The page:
I start every project with a deep dive into the industry and connect with experts: complement your desk research with primary customer voices, stakeholder requirements, and expert knowledge. Asking questions and interviewing users is an art in itself. For recruiting experts use directories like LinkedIn or dedicated networks. Meetups provide access to local knowledge. Organize your research with mindmaps and searchable archives. Once you have a good overview of the market, you are ready to move into the synthesis step.

2. Synthesis — Understand the Business, Market and Value Creation

The next step is to make sense of your findings about the market, the prevailing business models, your competitors, and the customer.

Calculate the size of your available and target market to see if it is worth the effort and analyze your competition to check the market potential of your offering. You can start by mapping your competitors on a 2x2 matrix — the hard thing is to find meaningful axes. I use iterations with different axes to understand the market from different angles. The BCG matrix is a classic for product portfolios that compares based on market size and growth. Learn about your competitors by benchmarking their numbers. Find them in their annual reports, public registrars, press articles, and interviews from (trade) press.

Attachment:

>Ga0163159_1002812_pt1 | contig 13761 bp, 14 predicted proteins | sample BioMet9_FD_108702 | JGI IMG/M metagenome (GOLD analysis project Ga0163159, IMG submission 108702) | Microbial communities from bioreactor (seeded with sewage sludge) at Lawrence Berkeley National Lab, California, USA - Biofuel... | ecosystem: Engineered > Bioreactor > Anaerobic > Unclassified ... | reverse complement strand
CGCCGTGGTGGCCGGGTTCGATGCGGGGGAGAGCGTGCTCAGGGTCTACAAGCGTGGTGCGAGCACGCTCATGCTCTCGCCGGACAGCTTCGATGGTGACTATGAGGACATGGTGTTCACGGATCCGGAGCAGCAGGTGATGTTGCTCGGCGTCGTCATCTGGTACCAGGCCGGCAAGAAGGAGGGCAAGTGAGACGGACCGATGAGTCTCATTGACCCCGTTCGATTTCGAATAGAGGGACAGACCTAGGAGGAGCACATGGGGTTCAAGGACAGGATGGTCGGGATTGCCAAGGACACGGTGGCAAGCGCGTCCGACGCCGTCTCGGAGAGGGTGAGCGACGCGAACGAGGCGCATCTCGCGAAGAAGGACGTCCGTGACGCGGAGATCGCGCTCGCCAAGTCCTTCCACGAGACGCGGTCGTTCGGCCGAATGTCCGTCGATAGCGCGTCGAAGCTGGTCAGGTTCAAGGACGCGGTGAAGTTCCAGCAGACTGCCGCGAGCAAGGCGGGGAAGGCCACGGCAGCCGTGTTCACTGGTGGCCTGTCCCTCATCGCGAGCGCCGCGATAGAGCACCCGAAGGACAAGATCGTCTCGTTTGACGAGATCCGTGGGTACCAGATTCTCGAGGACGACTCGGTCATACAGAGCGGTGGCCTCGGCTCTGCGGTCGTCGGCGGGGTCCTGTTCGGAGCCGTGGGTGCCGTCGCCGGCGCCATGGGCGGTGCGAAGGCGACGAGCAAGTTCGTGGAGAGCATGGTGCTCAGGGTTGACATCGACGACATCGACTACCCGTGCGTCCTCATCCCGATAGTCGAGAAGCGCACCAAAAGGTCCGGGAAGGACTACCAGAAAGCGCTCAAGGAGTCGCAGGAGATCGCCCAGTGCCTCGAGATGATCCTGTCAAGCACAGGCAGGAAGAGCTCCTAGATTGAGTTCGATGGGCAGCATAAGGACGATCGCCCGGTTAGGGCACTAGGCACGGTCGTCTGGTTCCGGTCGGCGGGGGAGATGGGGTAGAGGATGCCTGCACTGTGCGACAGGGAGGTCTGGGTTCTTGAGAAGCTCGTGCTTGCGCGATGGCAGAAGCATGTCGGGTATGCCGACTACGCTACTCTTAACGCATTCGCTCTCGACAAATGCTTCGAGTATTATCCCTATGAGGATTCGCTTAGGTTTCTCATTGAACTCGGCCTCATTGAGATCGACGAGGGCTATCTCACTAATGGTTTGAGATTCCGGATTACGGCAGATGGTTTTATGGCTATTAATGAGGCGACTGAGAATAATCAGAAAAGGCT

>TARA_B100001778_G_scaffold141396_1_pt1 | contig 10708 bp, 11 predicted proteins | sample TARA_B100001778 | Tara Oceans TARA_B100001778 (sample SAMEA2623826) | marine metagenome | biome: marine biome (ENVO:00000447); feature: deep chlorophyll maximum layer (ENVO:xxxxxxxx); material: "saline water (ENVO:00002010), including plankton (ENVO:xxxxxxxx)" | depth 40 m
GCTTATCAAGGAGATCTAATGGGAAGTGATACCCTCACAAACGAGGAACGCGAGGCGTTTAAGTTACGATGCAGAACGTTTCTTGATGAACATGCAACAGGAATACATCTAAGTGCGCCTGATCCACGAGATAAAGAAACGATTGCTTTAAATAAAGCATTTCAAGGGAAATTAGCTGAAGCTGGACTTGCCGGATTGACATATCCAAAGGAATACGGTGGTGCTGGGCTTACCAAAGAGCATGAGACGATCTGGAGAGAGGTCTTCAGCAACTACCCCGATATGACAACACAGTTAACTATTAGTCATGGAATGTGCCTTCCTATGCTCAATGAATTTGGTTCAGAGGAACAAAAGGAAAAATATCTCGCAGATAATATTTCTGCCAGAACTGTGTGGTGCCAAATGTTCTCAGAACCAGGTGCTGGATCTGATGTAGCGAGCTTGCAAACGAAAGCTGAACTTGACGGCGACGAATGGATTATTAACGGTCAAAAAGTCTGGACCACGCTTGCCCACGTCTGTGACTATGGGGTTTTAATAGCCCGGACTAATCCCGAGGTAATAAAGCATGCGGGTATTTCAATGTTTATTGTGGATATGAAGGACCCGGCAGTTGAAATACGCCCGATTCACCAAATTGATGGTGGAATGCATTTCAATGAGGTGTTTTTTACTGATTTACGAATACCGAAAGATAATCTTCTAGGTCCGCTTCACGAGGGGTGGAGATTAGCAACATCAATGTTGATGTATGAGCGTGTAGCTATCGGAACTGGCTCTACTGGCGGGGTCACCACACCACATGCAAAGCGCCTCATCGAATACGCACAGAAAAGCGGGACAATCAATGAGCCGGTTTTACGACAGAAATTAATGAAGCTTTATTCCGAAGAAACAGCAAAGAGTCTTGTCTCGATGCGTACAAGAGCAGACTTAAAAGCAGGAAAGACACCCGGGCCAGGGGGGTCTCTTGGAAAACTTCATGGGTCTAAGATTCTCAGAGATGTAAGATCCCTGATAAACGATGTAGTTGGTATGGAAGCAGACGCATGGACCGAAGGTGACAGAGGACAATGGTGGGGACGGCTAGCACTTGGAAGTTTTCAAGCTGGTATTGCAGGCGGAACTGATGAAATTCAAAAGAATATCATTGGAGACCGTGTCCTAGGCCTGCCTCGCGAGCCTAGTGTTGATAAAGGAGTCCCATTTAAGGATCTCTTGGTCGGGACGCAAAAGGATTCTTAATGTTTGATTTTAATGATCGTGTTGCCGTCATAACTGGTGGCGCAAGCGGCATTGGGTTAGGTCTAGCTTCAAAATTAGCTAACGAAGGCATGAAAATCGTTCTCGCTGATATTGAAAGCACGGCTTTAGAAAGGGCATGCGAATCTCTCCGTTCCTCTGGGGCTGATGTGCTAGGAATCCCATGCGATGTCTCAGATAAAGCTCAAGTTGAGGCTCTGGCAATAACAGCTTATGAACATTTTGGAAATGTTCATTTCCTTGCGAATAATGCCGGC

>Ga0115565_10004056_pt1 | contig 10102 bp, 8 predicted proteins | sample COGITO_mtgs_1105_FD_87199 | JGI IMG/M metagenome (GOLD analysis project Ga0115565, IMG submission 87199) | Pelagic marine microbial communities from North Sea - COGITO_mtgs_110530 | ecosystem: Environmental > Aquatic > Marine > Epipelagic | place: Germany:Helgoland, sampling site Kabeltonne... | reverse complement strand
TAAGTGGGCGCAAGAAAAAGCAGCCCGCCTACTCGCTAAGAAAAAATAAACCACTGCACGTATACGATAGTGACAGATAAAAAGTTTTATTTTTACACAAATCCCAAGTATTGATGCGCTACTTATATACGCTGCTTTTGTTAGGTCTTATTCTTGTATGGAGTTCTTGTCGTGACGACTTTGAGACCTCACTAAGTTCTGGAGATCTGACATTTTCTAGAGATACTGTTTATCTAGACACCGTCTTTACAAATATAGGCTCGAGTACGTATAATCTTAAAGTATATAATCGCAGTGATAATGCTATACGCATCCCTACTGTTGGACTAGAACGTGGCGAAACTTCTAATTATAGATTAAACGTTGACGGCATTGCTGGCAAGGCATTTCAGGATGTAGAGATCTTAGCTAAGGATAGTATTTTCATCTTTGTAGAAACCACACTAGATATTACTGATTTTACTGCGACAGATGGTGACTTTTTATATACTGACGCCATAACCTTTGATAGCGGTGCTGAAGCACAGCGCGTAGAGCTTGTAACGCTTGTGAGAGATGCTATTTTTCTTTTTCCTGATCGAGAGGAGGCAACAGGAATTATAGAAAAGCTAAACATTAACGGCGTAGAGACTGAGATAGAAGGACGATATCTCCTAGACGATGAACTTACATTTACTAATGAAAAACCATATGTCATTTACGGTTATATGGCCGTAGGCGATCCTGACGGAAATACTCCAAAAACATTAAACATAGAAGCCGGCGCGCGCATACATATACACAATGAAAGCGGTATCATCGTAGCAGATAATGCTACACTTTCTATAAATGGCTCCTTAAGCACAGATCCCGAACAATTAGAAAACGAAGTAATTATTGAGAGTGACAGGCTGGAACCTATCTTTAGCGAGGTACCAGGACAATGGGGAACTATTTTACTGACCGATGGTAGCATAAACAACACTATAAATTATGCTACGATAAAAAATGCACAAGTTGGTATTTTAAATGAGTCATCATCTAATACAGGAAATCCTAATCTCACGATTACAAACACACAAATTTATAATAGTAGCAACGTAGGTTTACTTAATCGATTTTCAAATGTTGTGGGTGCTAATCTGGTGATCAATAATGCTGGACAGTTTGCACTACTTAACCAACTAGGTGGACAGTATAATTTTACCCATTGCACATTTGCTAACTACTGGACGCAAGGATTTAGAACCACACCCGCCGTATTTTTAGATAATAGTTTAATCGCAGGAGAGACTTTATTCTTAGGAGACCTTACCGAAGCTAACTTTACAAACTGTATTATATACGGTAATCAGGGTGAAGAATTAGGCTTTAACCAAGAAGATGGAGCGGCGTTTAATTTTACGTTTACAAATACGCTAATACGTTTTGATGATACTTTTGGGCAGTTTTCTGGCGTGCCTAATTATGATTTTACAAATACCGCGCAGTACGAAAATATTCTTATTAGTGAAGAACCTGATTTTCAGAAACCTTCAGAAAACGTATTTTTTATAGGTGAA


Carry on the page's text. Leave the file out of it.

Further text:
If you want to quickly get an understanding of a business model, a value network or ecosystem map helps to understand an industry and to analyze the flows of values among stakeholders. It is also a good tool to evaluate the robustness of an economic system. An alternative is the classic value chain analysis of cost drivers and profit centers.

To synthesize the outcome of your primary and user research, use frameworks from design thinking: create personas to get an understanding of your target customer, map customer journeys to immerse into their life, and identify jobs to be done to inspire ideas how to solve their needs.

As soon as you are sure of the customer need you progress into concept phase. But beware: the innovation cycle is not a linear process. Sometimes it is best to build a value network and use the findings to inform another round of research.

3. Concept — Design a New Business Model

Now the preparations are done, and you are ready to get creative and design the new business model! Draw information from your research and your synthesis and add a spark of inspiration: you can use the following frameworks to guide and document your design process.